### Z-buffer / decal derivation and Starbourne

Well, I've been rather busy. As my 3D career progresses, things are starting to become clearer in my head. I'm gaining a more firm grasp on the mathematics and the code. I've noticed that a lot of the times, developing code is just sweat - work that needs to be done. You have to put in the time to get the results.

I found an error in the derivation of Eric Lengyel's excellent book. In Mathematics for 3d Game Programming & Computer Graphics, Second edition, P. 276, there is an estimate of the epsilon given in order to help calculate a z-buffer offset for decal application:

|epsilon| >= (1 / 2^m-1) * (f-n)/(f+n)

Where f = far plane, n = near plane, and m = number of bits of precision in the z-buffer. According to Eric, "The minimum epsilon equation was derived by considering that the offset shown in Equation (9.4) is a constant epsilon * (f+n)/(f-n) at all depths. In an m-bit depth buffer, the distance between discrete z values is 1/(2^m-1), so we just set the offset equal to this value and solve for epsilon. As already mentioned, this value is just a theoretical lower bound. Its exact value isn't meant to be used, but instead the calculation is meant to give you an idea of what general size your offsets need to be."

However, as confirmed via e-mail, this reasoning only works if the range of the normalized z-buffer was between 0 and 1. But since that offset was found a perspective z equation that is supposed to normalize z-values from -1 to 1, the discrete z values map from -1 to 1, hence the distance between the discrete z-values actually twice as much - 2 / (2^m - 1). I have confirmed with Eric that the correct epsilon equation is:

I would like to reiterate that this value is considered by the industry professionals as essentially a theoritical low-bound for the actual epsilon values. Hence, you need to use an experimental value in conjuction with the theoritical value to truely eliminate z-fighting when implementing a decal functionality.

In other news, I've started developing Starbourne, the space game, in my free time. The details of this title are shrouded in mystery (as any indie game should be), except I will admit it is based on the excellent Irrlicht game engine.

I found an error in the derivation of Eric Lengyel's excellent book. In Mathematics for 3d Game Programming & Computer Graphics, Second edition, P. 276, there is an estimate of the epsilon given in order to help calculate a z-buffer offset for decal application:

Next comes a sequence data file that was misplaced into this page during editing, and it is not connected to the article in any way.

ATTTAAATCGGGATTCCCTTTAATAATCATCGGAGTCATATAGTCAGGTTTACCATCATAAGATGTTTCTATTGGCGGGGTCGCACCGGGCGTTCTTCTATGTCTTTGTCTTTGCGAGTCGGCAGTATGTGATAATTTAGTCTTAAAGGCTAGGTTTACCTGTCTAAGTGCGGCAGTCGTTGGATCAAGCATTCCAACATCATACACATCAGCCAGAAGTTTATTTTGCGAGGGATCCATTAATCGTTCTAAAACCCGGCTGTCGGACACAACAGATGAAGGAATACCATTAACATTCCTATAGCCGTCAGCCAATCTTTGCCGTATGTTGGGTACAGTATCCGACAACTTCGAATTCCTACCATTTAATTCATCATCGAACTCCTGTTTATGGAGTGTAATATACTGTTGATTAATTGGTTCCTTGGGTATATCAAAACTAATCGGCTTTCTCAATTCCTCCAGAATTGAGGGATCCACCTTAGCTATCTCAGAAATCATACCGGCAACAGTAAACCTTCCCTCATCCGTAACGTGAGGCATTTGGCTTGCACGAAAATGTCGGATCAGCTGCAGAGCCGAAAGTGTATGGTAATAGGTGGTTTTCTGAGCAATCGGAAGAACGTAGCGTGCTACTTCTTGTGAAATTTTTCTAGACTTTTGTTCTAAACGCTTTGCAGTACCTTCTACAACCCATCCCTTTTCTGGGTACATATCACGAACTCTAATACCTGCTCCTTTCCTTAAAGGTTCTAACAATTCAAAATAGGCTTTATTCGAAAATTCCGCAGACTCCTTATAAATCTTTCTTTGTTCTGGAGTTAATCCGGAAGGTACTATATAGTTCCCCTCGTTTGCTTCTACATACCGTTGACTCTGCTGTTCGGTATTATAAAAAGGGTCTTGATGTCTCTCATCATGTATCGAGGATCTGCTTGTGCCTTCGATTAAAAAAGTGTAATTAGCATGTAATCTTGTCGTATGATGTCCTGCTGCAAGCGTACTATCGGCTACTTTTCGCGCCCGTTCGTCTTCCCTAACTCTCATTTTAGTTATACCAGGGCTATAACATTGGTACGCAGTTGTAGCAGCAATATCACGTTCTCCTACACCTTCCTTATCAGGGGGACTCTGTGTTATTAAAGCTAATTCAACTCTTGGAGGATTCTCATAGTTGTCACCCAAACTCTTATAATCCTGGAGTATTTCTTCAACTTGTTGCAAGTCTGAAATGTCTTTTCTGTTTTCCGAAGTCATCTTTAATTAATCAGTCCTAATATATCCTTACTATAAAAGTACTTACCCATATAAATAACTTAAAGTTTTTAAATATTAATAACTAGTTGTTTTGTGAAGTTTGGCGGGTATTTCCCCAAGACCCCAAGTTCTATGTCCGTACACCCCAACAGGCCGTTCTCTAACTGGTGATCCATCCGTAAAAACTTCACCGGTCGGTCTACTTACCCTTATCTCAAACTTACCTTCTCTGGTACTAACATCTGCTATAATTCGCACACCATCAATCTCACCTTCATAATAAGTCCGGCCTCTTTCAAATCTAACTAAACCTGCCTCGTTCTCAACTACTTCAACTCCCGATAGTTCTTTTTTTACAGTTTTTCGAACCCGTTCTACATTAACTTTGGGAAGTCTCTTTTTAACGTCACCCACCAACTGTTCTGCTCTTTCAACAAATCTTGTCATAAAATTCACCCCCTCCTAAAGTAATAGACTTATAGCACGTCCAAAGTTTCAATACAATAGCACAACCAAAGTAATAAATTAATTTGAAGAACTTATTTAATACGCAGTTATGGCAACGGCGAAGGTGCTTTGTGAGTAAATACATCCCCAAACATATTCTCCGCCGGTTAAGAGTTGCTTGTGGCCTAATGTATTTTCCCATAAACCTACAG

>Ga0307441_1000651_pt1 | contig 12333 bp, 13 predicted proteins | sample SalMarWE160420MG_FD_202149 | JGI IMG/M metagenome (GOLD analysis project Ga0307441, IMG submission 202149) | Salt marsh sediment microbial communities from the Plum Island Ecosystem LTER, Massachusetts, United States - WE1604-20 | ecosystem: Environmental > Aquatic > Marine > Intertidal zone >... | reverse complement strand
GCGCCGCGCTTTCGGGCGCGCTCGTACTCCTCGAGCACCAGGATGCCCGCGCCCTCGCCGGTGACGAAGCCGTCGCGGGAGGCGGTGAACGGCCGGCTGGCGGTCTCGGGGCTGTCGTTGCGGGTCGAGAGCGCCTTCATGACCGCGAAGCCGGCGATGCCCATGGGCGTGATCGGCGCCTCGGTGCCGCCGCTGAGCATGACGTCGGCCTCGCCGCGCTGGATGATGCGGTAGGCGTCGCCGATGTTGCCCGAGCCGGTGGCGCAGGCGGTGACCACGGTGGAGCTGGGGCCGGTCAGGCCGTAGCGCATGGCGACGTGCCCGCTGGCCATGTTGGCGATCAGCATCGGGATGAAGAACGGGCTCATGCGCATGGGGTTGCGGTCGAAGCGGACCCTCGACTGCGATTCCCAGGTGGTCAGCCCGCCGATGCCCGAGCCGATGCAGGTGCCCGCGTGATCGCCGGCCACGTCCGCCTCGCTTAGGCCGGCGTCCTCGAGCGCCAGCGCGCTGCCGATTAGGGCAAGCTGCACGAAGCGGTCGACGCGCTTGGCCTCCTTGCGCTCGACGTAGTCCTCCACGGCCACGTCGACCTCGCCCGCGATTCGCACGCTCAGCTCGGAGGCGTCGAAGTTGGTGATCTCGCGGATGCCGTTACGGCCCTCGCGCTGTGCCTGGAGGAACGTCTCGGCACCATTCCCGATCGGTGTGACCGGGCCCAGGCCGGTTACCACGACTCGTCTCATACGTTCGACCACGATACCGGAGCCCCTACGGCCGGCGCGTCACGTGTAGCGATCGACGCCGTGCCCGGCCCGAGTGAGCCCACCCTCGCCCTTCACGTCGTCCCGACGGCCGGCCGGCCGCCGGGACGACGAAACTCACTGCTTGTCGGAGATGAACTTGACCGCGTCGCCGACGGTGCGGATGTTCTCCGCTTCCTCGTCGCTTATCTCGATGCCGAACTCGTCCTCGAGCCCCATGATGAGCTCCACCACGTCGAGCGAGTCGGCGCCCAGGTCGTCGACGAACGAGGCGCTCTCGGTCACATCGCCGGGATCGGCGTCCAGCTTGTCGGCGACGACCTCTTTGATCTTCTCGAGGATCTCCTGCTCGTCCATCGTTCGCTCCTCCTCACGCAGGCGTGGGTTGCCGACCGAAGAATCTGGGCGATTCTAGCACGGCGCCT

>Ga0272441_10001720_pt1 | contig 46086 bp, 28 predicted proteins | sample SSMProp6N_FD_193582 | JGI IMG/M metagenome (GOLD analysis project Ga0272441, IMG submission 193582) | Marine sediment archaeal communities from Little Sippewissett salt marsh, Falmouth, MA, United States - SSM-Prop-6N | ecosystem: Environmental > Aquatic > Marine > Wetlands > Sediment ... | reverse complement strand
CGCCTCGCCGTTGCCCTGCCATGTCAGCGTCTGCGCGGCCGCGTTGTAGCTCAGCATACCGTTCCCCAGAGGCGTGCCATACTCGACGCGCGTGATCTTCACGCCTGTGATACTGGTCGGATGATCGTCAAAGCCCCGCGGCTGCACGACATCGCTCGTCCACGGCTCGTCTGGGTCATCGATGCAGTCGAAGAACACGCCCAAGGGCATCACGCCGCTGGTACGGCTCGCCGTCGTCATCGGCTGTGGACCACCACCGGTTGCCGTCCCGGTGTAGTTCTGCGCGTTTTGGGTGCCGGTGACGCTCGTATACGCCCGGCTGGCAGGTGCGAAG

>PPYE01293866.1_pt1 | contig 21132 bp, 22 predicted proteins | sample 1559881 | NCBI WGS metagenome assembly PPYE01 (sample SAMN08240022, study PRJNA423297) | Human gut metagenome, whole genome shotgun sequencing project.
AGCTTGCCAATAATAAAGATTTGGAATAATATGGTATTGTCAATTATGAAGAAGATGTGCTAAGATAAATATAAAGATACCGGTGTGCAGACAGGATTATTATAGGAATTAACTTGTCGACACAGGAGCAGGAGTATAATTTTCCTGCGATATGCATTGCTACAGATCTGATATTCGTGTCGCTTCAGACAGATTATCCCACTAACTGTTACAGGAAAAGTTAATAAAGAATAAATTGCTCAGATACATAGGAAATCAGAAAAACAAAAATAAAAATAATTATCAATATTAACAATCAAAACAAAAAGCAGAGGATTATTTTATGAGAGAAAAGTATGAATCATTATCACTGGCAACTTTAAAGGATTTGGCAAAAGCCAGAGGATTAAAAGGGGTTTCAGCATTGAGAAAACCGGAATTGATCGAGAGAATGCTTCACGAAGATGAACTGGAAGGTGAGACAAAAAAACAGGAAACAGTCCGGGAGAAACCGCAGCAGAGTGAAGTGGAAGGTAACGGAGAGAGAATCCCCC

|epsilon| >= (1 / 2^m-1) * (f-n)/(f+n)

Where f = far plane, n = near plane, and m = number of bits of precision in the z-buffer. According to Eric, "The minimum epsilon equation was derived by considering that the offset shown in Equation (9.4) is a constant epsilon * (f+n)/(f-n) at all depths. In an m-bit depth buffer, the distance between discrete z values is 1/(2^m-1), so we just set the offset equal to this value and solve for epsilon. As already mentioned, this value is just a theoretical lower bound. Its exact value isn't meant to be used, but instead the calculation is meant to give you an idea of what general size your offsets need to be."

However, as confirmed via e-mail, this reasoning only works if the range of the normalized z-buffer was between 0 and 1. But since that offset was found a perspective z equation that is supposed to normalize z-values from -1 to 1, the discrete z values map from -1 to 1, hence the distance between the discrete z-values actually twice as much - 2 / (2^m - 1). I have confirmed with Eric that the correct epsilon equation is:

**|epsilon| >= (2 / 2^m-1) * (f-n)/(f+n)**I would like to reiterate that this value is considered by the industry professionals as essentially a theoritical low-bound for the actual epsilon values. Hence, you need to use an experimental value in conjuction with the theoritical value to truely eliminate z-fighting when implementing a decal functionality.

In other news, I've started developing Starbourne, the space game, in my free time. The details of this title are shrouded in mystery (as any indie game should be), except I will admit it is based on the excellent Irrlicht game engine.

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